-JT
Copyright © 2019 Jason Tozier
This text may be freely copied in its entirely only, including this copyright message.

 

 

 

 

Christopher Soukup: CEO, Communication Service for the Deaf

“In the collective mind the intellectual aptitudes of the individuals, and consequence their individuality are weakened.”–Gustav Le Bon, La Psycholgie des Foules, 1895

Dear Communication Service for the Deaf (CSD) CEO Christopher Soukup:

Since you are the Mighty Chief of CSD Social Venture Fund (SFV) and the majority stakeholder for National Deaf Therapy (NDT) to invest in business owned by members of the Deaf community, you control the information, using misinformation to shield, and in consequence, as you wrote in June 2016:

“As a not for profit organization, we remain committed to pushing out our resources into the community—in the form of tangible action and new products, programs, and services that make our world a better place for everyone. Careful and responsible management of our resources is an absolute reflection of our integrity and our commitment to you.”

The reflection of integrity and commitment is nothing to replace better than this. Since you put (NDT) in your power, misleading the Deaf community that the message: “Hate is not a mental health issue” is greatly problematic. The hardest part what you wrote: “Careful and responsible management”

There are plenty of valid-proven academic articles by well-versed professors and experts that hate is a mental health issue. Unlock the power of hate and action. For one, NDT argue that it is not a mental health issue differs from, and Deaf citizens punished more severely; because it betrays the expression of ignorance.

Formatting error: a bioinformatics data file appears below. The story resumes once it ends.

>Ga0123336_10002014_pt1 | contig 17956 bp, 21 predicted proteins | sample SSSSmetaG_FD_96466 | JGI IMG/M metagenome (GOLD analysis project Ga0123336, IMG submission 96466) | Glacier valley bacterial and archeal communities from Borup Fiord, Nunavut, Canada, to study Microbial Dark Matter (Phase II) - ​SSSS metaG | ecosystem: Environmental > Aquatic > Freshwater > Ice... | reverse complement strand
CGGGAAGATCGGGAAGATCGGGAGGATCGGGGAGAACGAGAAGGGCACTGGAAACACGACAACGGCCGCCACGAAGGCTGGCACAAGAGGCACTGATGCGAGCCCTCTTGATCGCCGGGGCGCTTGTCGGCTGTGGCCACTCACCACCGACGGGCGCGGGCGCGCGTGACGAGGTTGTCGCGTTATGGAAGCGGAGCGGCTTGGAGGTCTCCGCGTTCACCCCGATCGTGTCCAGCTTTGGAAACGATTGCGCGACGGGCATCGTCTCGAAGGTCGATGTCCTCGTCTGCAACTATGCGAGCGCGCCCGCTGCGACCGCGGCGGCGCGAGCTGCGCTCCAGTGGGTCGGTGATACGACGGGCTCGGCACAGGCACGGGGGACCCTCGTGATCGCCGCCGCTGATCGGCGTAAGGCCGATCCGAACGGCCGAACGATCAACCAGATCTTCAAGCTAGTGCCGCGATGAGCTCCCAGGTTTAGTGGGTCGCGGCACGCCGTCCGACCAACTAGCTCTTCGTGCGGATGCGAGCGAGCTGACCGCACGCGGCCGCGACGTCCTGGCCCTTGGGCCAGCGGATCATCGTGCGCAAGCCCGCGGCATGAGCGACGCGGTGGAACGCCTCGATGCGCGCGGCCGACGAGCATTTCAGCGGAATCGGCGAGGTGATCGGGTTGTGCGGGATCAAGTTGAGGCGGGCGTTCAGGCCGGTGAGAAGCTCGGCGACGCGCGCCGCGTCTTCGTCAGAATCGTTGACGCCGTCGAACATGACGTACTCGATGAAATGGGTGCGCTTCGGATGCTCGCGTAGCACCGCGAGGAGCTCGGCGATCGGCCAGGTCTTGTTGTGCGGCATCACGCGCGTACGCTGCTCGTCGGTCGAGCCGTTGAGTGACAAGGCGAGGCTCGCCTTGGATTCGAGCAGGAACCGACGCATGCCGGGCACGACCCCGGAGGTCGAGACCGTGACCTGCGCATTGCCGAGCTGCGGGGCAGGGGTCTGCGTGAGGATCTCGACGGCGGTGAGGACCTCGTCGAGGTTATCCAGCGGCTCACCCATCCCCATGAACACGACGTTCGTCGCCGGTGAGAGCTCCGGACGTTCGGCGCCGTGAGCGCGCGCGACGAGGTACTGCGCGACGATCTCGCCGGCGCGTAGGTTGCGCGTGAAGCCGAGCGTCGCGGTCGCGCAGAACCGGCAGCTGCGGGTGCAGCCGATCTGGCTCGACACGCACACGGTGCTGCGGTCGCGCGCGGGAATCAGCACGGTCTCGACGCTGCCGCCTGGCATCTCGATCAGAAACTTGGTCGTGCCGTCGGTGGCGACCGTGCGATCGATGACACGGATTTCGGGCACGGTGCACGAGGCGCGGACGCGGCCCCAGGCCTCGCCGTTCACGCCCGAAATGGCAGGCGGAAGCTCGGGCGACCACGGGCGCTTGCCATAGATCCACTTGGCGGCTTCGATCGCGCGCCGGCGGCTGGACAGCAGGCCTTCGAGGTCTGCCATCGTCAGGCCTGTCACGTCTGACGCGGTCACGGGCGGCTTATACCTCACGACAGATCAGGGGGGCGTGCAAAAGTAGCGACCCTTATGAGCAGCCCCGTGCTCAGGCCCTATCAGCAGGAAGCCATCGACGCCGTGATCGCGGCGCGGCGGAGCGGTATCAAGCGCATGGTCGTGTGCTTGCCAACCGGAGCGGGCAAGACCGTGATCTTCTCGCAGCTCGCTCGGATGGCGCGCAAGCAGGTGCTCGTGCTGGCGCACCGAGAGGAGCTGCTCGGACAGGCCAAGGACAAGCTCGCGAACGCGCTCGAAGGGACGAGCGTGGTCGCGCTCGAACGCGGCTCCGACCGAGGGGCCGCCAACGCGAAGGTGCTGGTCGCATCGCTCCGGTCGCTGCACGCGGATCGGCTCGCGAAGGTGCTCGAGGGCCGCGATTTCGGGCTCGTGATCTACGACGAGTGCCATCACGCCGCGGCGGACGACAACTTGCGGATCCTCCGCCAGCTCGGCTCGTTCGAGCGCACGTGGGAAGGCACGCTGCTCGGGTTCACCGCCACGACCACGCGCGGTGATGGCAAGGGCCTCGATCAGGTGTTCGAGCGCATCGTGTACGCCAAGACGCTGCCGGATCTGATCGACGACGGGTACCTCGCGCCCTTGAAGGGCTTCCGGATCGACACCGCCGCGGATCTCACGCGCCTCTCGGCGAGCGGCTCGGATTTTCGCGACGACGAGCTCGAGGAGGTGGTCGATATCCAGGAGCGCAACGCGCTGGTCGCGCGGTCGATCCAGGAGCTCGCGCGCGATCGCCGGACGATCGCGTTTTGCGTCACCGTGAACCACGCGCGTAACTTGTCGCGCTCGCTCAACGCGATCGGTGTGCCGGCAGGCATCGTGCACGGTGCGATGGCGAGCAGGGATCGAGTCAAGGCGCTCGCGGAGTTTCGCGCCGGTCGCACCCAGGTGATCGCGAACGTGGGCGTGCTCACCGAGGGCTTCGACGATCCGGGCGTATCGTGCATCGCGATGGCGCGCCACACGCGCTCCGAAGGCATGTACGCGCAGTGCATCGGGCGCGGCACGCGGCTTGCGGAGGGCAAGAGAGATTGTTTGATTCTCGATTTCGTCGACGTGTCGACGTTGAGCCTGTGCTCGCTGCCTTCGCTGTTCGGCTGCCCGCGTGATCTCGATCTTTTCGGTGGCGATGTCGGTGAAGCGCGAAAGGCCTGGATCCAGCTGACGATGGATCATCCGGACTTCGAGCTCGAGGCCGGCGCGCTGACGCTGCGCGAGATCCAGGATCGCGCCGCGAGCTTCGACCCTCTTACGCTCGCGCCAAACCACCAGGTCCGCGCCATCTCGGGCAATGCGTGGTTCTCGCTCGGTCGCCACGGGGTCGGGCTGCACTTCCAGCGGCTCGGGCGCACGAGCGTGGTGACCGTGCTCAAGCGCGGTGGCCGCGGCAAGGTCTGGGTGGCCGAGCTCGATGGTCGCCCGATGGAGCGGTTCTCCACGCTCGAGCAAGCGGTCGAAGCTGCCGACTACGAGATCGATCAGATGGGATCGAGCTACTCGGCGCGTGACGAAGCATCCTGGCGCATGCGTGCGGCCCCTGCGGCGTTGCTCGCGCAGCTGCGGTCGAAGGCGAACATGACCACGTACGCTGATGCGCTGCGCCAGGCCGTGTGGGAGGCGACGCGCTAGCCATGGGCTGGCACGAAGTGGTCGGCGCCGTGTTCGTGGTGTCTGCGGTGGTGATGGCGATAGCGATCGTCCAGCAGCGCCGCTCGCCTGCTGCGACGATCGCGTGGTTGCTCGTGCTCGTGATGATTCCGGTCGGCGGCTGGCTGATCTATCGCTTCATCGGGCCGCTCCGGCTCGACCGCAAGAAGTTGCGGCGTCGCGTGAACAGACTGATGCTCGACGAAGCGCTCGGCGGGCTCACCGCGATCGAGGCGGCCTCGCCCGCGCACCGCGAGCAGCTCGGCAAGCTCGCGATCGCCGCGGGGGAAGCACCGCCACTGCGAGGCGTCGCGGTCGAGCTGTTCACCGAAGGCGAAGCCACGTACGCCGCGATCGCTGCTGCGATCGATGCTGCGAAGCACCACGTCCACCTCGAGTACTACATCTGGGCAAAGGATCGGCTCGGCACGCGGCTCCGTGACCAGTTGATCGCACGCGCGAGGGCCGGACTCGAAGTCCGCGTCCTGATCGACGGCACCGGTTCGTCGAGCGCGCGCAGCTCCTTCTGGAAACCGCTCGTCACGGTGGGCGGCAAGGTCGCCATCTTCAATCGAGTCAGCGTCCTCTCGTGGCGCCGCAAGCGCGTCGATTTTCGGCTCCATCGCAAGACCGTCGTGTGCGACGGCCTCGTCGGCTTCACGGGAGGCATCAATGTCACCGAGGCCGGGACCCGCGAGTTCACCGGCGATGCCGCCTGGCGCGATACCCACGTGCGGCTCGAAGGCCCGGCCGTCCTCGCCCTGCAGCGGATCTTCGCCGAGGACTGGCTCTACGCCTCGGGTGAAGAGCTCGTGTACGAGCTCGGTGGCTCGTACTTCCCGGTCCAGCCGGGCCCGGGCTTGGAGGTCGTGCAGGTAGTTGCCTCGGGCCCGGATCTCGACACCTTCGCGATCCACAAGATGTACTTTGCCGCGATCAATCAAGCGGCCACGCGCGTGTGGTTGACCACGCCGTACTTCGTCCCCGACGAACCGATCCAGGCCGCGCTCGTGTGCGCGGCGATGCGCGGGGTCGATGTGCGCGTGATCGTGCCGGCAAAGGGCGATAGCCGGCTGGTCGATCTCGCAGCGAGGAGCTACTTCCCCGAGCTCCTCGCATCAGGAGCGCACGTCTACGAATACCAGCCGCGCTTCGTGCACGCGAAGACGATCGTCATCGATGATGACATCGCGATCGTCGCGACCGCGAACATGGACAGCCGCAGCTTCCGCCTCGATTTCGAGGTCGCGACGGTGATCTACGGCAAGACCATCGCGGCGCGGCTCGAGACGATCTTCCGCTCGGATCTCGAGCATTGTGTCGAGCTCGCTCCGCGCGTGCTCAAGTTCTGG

On the surface, this appears to be a problematic with significance: Deaf citizens do experience hate, derives from truth, in the same manner as all of us. The language deprivation of “hate”, although intentional, is no less truth.

Deaf people has a deep-longing to live as powerful people, to share their stories within our Deaf community and to make connections because they have suffered an inordinate amount of language deprivation that has left them deeply wounded.

“Hate, it has caused a lot of problems in the world, but has not solved one yet.”–Maya Angelou

Hate: Crime, speech, literature and culture. For example:

Dr. Merzenich in his own reference with the print from American Psychological Association: “The simple fact is that if [American Deaf culture] could be reliably wiped out, it would be a good thing to wipe out. (Fischer & Lane, 1993)

As wiping out the culture, language, souls, and stories is very much part of hate in the broadest sense of mental health issue. The deprivation of truth will affect Deaf people’s usability, life security, and stability, would also affect in higher education. It would take the high road–boldness and healing.

The denial of hate leads to a societal taboo that would reject Deaf people in general. The sociological and punishment as punishing hate articles have plenty of merit that hate is indeed, recognized as mental health issue.

The rule of law whether it lacks the most where it represents the moral view of the Deaf community, is it accurate enough for NDT under your leadership to formally announce that hate is not a mental health issue as it is powerfully damaged, misleading the information and seeing the statement in print is even more painful.

Deaf citizens illustrates the fact they struggle in their own values or liberty that cannot easily reconcile with the community and becomes a difficult time to value their own individualism and self-constructed to begin their journey as survivors of dealing with hate, whether the forms of hate, through self-destructive in attempting to grasp its own path to escape oppressive judgement of systematic oppression to curb their struggles.